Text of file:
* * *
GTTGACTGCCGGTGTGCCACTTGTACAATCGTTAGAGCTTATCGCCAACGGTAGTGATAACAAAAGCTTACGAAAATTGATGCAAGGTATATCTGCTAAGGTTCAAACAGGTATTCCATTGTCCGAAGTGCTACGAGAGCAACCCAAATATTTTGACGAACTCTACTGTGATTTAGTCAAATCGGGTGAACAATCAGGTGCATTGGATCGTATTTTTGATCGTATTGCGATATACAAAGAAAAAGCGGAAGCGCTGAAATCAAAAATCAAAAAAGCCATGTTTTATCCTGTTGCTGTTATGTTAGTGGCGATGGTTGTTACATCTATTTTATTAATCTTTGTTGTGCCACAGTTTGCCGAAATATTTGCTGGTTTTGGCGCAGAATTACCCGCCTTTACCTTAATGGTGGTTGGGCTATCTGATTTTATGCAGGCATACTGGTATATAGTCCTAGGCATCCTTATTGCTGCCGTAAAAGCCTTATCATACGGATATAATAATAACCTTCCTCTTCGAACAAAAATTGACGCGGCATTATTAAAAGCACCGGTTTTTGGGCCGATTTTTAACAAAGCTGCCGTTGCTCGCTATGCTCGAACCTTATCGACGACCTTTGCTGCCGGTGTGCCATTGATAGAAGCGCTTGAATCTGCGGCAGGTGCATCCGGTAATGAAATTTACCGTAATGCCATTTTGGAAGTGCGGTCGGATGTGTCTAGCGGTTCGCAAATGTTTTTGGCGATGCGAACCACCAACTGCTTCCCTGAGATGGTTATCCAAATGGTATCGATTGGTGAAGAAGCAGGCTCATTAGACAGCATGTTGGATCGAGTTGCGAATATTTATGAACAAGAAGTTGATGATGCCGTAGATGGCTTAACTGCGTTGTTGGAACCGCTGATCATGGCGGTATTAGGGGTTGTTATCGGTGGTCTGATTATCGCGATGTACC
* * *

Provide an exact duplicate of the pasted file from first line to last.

GTTGACTGCCGGTGTGCCACTTGTACAATCGTTAGAGCTTATCGCCAACGGTAGTGATAACAAAAGCTTACGAAAATTGATGCAAGGTATATCTGCTAAGGTTCAAACAGGTATTCCATTGTCCGAAGTGCTACGAGAGCAACCCAAATATTTTGACGAACTCTACTGTGATTTAGTCAAATCGGGTGAACAATCAGGTGCATTGGATCGTATTTTTGATCGTATTGCGATATACAAAGAAAAAGCGGAAGCGCTGAAATCAAAAATCAAAAAAGCCATGTTTTATCCTGTTGCTGTTATGTTAGTGGCGATGGTTGTTACATCTATTTTATTAATCTTTGTTGTGCCACAGTTTGCCGAAATATTTGCTGGTTTTGGCGCAGAATTACCCGCCTTTACCTTAATGGTGGTTGGGCTATCTGATTTTATGCAGGCATACTGGTATATAGTCCTAGGCATCCTTATTGCTGCCGTAAAAGCCTTATCATACGGATATAATAATAACCTTCCTCTTCGAACAAAAATTGACGCGGCATTATTAAAAGCACCGGTTTTTGGGCCGATTTTTAACAAAGCTGCCGTTGCTCGCTATGCTCGAACCTTATCGACGACCTTTGCTGCCGGTGTGCCATTGATAGAAGCGCTTGAATCTGCGGCAGGTGCATCCGGTAATGAAATTTACCGTAATGCCATTTTGGAAGTGCGGTCGGATGTGTCTAGCGGTTCGCAAATGTTTTTGGCGATGCGAACCACCAACTGCTTCCCTGAGATGGTTATCCAAATGGTATCGATTGGTGAAGAAGCAGGCTCATTAGACAGCATGTTGGATCGAGTTGCGAATATTTATGAACAAGAAGTTGATGATGCCGTAGATGGCTTAACTGCGTTGTTGGAACCGCTGATCATGGCGGTATTAGGGGTTGTTATCGGTGGTCTGATTATCGCGATGTACC